I thank all here who so thoughtfully responded to my initial inquiry. I learned a lot from all of you and I learned a lot from the tasting. With so much PX left, I may have no choice but to do it again!
(Several months ago I posted here seeking advice on this tasting. Well, the tasting has finally taken place and, as one measure of my gratitude for all the advice I received, I thought I'd post something about the tasting and the bottles we enjoyed.)
We all have our vices, our guilty pleasures, our secret lusts. But secrecy aside, my list just expanded. Have you ever had a wine from Pedro Ximénez grapes? Sweet. Unctuous. Syrupy. And, to use that hoary advertising language: “sinfully delicious”!
Once upon a time, just a few short months ago, I had only heard of this stuff. Although I’d had similar sweet cream sherries or sherries made from a combination of Palomino and Pedro Ximénez grapes, I’d never had wine made exclusively from PX, as it’s often called, and knew little about it. Then I tasted it and decided to indulge my new lust and share it with others. Pedro Ximénez is the extraordinarily complex, very sweet dessert wine produced in Andalucia, Spain. And once you’ve tasted it—if you like sweet things, that is—you’ll never be the same person again.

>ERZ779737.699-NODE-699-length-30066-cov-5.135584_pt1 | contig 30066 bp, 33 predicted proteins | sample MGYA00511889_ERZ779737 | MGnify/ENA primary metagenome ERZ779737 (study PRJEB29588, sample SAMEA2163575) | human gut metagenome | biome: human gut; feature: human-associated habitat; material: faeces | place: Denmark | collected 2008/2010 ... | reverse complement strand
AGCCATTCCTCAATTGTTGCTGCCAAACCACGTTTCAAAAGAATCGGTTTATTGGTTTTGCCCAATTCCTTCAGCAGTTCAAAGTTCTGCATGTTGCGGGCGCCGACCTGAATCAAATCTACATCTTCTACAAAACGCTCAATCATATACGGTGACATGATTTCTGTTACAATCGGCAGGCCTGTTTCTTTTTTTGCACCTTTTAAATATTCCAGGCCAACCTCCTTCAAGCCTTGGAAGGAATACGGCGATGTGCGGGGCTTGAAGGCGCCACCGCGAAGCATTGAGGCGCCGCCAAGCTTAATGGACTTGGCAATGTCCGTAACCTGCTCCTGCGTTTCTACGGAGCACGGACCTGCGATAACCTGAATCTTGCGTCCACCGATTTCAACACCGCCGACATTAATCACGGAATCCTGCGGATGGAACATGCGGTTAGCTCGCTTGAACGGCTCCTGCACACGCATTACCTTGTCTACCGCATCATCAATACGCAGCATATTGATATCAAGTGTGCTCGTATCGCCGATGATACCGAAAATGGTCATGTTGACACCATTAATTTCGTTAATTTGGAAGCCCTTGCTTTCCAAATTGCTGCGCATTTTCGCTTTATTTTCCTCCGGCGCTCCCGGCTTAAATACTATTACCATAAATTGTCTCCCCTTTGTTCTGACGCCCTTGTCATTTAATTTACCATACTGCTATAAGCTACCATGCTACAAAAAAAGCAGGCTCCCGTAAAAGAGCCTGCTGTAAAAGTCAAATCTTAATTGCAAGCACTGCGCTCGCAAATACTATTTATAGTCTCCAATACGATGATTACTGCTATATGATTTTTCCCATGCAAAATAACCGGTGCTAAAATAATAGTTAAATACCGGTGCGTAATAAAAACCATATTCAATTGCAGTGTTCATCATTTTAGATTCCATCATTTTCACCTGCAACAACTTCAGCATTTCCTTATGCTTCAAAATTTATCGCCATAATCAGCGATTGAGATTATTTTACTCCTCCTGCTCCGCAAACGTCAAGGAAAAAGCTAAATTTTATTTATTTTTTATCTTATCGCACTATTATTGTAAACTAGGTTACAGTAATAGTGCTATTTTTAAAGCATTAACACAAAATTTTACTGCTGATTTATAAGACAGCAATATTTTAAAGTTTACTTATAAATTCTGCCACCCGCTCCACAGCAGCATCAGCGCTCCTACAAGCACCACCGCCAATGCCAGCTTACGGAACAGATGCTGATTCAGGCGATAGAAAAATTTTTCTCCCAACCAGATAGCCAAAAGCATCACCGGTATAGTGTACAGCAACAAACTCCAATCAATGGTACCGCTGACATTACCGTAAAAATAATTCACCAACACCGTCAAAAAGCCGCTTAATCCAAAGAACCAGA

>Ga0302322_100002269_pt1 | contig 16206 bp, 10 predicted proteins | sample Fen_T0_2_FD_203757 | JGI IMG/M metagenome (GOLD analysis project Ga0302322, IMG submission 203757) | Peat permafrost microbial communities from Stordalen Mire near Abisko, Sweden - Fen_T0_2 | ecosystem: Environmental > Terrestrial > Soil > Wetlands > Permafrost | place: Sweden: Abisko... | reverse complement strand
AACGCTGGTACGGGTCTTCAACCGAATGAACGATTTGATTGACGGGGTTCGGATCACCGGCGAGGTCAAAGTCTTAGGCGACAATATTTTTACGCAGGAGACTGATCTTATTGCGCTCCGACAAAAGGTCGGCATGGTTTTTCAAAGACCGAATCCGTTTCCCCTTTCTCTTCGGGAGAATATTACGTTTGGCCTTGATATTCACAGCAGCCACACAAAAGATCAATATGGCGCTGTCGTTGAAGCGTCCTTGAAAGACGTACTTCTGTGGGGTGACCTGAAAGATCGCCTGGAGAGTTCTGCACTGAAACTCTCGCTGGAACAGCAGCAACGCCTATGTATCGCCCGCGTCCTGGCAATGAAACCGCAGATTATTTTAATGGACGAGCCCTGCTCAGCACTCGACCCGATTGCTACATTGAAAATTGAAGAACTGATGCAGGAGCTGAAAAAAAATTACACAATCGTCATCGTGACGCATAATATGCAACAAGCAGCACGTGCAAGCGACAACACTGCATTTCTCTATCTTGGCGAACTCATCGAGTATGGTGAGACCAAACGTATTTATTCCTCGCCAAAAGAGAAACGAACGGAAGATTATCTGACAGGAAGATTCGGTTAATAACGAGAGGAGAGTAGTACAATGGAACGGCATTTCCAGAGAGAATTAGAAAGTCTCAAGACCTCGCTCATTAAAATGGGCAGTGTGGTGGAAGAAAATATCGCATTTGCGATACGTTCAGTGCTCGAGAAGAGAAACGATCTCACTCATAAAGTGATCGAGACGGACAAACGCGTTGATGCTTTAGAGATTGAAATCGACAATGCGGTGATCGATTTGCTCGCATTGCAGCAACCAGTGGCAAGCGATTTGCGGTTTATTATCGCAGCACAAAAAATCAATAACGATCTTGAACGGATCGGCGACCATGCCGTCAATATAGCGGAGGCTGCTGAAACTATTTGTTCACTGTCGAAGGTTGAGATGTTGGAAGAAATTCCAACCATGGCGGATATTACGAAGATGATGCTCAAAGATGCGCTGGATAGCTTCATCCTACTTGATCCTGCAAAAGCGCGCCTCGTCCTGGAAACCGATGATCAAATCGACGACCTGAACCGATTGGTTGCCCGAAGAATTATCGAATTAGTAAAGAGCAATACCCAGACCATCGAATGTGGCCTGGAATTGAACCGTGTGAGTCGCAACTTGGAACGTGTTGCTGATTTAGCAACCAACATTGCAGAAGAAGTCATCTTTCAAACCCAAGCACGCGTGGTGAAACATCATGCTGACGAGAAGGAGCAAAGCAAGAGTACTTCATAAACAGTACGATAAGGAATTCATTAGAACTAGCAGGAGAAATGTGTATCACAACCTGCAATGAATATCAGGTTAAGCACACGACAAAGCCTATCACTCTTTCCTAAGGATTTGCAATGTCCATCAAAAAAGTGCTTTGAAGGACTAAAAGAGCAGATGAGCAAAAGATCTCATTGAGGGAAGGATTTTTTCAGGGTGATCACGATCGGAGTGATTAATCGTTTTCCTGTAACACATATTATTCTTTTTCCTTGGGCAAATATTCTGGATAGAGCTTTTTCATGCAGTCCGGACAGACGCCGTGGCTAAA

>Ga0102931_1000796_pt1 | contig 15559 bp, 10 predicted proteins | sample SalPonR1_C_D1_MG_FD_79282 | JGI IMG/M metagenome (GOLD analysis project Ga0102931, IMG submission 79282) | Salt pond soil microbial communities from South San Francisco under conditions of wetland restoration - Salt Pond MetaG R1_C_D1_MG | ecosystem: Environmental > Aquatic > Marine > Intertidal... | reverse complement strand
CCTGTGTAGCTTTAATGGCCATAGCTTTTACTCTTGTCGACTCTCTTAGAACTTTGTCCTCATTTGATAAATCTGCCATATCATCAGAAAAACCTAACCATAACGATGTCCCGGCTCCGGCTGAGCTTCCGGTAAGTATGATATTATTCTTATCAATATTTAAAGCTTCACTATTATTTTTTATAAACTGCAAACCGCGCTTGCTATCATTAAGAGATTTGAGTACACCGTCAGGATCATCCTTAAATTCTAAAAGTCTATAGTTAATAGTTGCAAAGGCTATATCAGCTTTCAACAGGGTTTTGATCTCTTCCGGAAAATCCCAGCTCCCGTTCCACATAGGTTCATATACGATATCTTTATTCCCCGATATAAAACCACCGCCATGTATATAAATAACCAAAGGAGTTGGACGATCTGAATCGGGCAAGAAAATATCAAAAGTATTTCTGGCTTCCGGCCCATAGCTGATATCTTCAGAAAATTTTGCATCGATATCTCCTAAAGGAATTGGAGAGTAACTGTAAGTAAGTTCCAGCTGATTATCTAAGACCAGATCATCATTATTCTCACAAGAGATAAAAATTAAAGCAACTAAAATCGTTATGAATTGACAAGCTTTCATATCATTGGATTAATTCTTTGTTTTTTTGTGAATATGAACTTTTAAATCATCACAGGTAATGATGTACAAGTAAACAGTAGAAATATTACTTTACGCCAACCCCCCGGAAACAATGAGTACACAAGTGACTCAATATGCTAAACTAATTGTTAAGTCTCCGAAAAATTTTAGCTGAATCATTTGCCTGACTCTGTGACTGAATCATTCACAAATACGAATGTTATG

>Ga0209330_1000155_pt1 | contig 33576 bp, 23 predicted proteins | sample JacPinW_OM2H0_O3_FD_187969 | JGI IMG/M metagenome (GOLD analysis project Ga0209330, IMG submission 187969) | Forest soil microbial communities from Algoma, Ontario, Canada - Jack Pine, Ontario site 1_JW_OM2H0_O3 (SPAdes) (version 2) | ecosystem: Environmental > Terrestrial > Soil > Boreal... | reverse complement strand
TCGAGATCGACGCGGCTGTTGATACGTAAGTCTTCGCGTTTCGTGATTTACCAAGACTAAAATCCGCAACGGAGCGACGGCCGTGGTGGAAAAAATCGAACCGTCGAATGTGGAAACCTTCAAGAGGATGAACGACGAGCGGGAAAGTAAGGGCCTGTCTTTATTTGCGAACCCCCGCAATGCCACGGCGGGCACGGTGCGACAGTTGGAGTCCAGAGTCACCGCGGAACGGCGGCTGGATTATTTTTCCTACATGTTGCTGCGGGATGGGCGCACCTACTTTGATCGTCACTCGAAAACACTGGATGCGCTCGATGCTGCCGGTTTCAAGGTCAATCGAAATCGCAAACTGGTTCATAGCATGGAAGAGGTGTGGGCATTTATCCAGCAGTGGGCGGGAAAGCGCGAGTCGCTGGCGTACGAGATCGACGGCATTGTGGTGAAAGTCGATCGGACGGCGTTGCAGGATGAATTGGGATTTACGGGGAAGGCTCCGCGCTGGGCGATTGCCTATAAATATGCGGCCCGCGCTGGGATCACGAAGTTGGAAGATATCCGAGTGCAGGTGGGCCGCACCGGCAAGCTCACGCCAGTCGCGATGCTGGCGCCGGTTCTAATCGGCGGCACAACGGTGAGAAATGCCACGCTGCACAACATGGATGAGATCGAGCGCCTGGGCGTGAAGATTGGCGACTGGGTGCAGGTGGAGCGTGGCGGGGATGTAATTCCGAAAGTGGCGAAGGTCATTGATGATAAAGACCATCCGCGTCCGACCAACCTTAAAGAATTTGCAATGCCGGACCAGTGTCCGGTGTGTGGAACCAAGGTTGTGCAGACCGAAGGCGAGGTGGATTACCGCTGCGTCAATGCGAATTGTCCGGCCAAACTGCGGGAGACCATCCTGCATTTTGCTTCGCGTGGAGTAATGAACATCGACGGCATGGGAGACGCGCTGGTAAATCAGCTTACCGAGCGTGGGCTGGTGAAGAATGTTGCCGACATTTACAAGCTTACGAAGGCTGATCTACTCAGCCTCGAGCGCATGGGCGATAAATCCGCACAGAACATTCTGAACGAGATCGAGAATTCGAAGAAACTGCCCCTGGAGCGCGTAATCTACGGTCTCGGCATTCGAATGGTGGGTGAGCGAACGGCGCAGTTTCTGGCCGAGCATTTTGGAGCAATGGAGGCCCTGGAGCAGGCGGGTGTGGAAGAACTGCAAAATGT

I have preferred my sherry dry for many years. My usual choice is palo cortado, a much less well-known style that falls between an amontillado and an oloroso. Fino is the driest of all. Amontillado is both darker and more strongly flavored. The next step is an oloroso. Perched between amontillado and oloroso is palo cortado. Because of the way that this particular kind of sherry develops, barely 2% of sherry that finds its way to the market ends up as palo cortado.